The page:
by Stephanie Vatz
In 2015, a year before murmurs of “fake news” became omnipresent, textbook publisher McGraw-Hill was under fire for a World Geography book illustration. The section, on patterns of immigration throughout American history, referred to a wave of “immigration” in which African “workers” arrived in the United States. Parents, students and teachers were outraged by the sugarcoated and outright false history of slavery being shared in classrooms across Texas. This was one incident of false information making its way into schools, but it was far from the first or last.
Clickbait headlines and polarizing politics have made it a daunting challenge for teachers to find factual, reliable information inside and outside of the classroom. A class needs to share a foundation of truth. Without this mutually agreed-upon foundation, there is no ground for a teacher to stand on. If a textbook can be wrong, so can a teacher.
Fact-checking and looking for bias are no longer just skills needed in journalism class or at the school paper. They should be skills learned for every class from science to social studies.
Here are 5 editor-approved tips for teaching these skills to students across curriculum and subjects:
This is something journalists often have to think about. If a reporter begins work on a story with a bunch of preconceived notions, it can color the questions that they ask during interviews and even who they choose to interview. This applies to readers as well.
Before reading something on a controversial issue, ask yourself and your students:
What do you hope the text you’re reading will say?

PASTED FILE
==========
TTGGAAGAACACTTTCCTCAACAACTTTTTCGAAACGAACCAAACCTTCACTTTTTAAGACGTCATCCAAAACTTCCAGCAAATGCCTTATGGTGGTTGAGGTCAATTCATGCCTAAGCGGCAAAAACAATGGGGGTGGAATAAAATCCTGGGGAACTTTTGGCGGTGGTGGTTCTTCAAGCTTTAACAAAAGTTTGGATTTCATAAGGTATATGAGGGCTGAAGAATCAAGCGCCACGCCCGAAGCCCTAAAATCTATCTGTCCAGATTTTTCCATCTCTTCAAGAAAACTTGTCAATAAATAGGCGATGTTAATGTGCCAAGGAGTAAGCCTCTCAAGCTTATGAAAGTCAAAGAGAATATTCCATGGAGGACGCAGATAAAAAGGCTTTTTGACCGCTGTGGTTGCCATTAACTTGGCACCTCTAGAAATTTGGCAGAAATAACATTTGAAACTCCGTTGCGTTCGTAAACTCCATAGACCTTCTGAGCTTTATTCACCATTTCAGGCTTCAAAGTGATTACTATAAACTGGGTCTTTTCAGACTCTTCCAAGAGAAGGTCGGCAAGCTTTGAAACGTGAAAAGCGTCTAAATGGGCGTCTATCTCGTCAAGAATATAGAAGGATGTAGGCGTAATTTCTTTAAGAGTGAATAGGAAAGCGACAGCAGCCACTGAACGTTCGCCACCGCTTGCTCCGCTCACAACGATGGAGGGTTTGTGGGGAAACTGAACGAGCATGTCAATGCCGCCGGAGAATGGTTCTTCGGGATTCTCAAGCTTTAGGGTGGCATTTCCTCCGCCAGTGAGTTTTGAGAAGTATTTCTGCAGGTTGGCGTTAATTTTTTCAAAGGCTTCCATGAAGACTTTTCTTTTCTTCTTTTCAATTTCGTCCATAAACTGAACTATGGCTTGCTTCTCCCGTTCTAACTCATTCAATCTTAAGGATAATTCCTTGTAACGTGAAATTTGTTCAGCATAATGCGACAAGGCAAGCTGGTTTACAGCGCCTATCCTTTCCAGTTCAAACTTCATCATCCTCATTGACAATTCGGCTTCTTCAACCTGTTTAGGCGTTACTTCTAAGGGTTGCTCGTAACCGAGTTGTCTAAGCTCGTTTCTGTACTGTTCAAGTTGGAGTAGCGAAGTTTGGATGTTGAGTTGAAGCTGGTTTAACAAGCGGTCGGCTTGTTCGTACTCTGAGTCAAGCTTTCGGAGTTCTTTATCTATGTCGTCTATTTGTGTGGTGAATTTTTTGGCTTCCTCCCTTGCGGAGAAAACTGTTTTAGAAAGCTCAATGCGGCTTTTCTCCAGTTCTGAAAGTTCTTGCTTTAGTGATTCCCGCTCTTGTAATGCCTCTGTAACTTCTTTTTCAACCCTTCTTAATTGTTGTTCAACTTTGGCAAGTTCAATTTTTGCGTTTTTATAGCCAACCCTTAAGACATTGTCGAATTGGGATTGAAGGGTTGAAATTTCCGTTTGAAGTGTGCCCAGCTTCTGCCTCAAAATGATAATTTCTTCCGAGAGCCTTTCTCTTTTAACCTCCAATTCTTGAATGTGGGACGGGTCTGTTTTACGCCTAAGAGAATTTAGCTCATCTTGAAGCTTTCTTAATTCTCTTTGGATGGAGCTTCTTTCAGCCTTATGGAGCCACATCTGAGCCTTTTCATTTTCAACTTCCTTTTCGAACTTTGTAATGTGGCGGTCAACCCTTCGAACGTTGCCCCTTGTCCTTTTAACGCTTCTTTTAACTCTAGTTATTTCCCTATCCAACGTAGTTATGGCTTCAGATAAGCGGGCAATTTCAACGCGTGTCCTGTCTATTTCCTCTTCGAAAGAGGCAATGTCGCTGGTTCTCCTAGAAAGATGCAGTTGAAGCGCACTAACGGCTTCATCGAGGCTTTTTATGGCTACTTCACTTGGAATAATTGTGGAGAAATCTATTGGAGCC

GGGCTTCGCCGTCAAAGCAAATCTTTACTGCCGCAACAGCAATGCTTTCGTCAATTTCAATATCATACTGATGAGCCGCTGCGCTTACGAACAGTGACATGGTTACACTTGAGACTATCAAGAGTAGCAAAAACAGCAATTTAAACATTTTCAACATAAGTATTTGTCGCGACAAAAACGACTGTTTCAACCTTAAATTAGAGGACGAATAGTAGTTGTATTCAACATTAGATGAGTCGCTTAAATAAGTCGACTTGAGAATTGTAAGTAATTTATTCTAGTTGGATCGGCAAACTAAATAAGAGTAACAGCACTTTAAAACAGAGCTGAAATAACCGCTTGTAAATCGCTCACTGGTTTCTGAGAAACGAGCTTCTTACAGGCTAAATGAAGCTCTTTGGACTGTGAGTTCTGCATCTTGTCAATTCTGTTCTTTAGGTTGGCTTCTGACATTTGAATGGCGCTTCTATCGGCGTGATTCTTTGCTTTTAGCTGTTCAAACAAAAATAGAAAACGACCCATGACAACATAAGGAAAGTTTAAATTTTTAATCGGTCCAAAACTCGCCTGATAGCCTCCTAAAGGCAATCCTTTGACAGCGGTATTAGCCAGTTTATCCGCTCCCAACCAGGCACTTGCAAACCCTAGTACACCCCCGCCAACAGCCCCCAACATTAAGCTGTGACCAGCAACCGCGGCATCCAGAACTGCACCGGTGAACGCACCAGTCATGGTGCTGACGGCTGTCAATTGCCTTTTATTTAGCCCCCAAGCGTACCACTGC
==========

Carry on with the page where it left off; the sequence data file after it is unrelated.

What would it take for you to completely change your belief about this issue?
This will help you temper your own opinions by acknowledging that they exist. It will also help teach students that the bias they share is the hardest to catch. During a quick read, an article may only appear biased if the bias goes against their personal views.
Have a conversation as a class about what types of people in your life you can trust. Can we trust a scientist? A doctor? A teacher? What are the motivations of these individuals or groups you are deciding to put trust in? Note whether there is anything these people or groups have to gain by sharing information. Also be discerning about whether they are the best person to share this information.
Keep in mind that not all students are raised to trust scientists or doctors — and for good reason. The scientific community has not always been ethical or right. They performed dangerous medical experiments on slaves and later on poor black people to test drugs and treatments. A degree or education is not enough to make someone trustworthy.
A class needs to share a foundation of truth.
There’s an old saying in the journalism world: “If your mother tells you she loves you, tell her to prove it.” Once you’ve agreed on who or what to trust, you should still fact-check the things they say. There’s no perfect source that is going to be right 100 percent of the time. Instead, try to find multiple sources you trust and use them to keep the others in check. Try to find at least two to three sources to corroborate whatever fact you are trying to check. Here are some sources trusted by the folks at ISTE.
A good journalist or researcher is transparent. They let you know where their information came from and how they found it. If the writer is not citing her sources, check for footnotes or a list of resources at the back of the book or end of the article. If you can’t find that, it’s time to start fact checking. This great fact-checking resource from Ballotpedia can tell you how.
There are dozens of types of articles. Feature articles, opinion pieces, editorials, news features, straightforward news, sponsored content… the list goes on. When you first start reading an article, work with your students to categorize it. For example, if you are reading an opinion piece, it’s important to know what argument the author is making. An opinion may still contain accurate facts and statistics. But the author is strategically choosing which statistics or facts to present.
By giving a name to the type of story, you set rules for the author. You figure out how much bias, humor or personality they are allowed to show. Once those rules are set, you can figure out when the writer is truly breaking them.
Stephanie Vatz is the Managing Editor at Newsela, an Instructional Content Platform that is a top source of nonfiction content for classrooms across the U.S. Find her on Twitter @stephvatz.
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